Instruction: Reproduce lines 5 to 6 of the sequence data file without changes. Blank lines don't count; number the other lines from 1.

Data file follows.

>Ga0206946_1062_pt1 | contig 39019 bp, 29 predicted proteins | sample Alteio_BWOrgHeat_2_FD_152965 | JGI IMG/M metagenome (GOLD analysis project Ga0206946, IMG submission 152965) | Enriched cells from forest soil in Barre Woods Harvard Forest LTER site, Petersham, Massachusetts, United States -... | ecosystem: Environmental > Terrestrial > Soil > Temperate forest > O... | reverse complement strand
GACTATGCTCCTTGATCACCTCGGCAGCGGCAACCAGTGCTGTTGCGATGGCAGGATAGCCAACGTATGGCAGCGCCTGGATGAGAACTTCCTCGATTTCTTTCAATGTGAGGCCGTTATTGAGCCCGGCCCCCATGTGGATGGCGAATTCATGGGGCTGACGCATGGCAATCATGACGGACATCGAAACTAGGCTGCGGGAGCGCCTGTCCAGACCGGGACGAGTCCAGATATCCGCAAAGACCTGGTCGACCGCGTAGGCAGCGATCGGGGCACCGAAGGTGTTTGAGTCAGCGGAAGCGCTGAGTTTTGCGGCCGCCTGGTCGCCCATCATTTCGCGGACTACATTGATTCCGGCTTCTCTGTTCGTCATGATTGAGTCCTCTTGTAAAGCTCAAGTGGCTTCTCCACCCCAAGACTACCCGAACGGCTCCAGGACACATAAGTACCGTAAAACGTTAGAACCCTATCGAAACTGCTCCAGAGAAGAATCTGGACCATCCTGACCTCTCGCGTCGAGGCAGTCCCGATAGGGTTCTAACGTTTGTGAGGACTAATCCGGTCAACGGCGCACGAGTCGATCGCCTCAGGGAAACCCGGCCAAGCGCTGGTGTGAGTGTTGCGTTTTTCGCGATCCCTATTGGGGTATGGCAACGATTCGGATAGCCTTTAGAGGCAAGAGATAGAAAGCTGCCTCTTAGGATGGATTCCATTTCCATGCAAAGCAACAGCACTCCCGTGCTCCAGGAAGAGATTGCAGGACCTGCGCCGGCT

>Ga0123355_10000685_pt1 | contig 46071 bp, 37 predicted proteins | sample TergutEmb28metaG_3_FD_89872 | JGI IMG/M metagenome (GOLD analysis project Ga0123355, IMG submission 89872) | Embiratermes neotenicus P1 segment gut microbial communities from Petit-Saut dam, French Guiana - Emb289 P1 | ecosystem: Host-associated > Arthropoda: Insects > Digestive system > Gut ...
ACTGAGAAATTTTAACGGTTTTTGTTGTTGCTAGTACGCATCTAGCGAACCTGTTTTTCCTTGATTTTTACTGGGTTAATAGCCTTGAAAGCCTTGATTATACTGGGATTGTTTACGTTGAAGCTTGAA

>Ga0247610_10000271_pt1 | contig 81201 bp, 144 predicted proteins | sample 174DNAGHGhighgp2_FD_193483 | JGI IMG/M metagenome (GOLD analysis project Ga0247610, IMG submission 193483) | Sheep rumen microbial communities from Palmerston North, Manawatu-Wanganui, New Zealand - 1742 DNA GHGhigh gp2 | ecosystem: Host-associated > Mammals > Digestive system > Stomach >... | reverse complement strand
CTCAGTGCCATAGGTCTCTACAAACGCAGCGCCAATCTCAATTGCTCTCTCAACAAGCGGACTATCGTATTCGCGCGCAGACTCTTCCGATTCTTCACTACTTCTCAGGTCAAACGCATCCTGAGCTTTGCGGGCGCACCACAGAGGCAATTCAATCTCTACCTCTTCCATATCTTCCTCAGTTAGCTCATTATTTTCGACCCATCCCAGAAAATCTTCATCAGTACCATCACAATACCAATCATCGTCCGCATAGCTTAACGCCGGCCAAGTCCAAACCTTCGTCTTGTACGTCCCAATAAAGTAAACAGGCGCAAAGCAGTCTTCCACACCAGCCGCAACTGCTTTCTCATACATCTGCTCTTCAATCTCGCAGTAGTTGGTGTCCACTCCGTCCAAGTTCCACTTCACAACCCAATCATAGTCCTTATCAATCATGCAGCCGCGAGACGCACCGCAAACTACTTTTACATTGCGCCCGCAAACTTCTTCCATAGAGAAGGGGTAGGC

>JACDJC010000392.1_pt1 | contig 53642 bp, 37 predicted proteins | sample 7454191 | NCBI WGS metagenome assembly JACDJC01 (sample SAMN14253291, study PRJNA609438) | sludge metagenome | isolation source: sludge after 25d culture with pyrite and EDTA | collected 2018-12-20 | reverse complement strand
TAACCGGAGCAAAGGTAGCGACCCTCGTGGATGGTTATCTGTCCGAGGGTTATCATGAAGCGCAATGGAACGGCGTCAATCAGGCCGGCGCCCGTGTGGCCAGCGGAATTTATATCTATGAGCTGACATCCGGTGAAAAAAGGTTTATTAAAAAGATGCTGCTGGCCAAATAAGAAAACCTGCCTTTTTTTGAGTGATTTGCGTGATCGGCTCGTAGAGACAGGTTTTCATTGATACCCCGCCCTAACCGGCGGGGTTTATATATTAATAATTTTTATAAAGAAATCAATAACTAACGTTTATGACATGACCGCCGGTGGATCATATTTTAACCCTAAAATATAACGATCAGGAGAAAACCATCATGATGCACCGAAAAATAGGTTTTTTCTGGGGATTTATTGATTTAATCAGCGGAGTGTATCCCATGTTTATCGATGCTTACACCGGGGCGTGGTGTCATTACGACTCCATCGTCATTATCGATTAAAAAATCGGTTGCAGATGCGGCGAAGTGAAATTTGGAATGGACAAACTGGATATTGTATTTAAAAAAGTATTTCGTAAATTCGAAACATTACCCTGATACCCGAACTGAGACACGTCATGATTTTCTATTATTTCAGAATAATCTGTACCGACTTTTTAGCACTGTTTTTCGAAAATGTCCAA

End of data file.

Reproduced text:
>Ga0247610_10000271_pt1 | contig 81201 bp, 144 predicted proteins | sample 174DNAGHGhighgp2_FD_193483 | JGI IMG/M metagenome (GOLD analysis project Ga0247610, IMG submission 193483) | Sheep rumen microbial communities from Palmerston North, Manawatu-Wanganui, New Zealand - 1742 DNA GHGhigh gp2 | ecosystem: Host-associated > Mammals > Digestive system > Stomach >... | reverse complement strand
CTCAGTGCCATAGGTCTCTACAAACGCAGCGCCAATCTCAATTGCTCTCTCAACAAGCGGACTATCGTATTCGCGCGCAGACTCTTCCGATTCTTCACTACTTCTCAGGTCAAACGCATCCTGAGCTTTGCGGGCGCACCACAGAGGCAATTCAATCTCTACCTCTTCCATATCTTCCTCAGTTAGCTCATTATTTTCGACCCATCCCAGAAAATCTTCATCAGTACCATCACAATACCAATCATCGTCCGCATAGCTTAACGCCGGCCAAGTCCAAACCTTCGTCTTGTACGTCCCAATAAAGTAAACAGGCGCAAAGCAGTCTTCCACACCAGCCGCAACTGCTTTCTCATACATCTGCTCTTCAATCTCGCAGTAGTTGGTGTCCACTCCGTCCAAGTTCCACTTCACAACCCAATCATAGTCCTTATCAATCATGCAGCCGCGAGACGCACCGCAAACTACTTTTACATTGCGCCCGCAAACTTCTTCCATAGAGAAGGGGTAGGC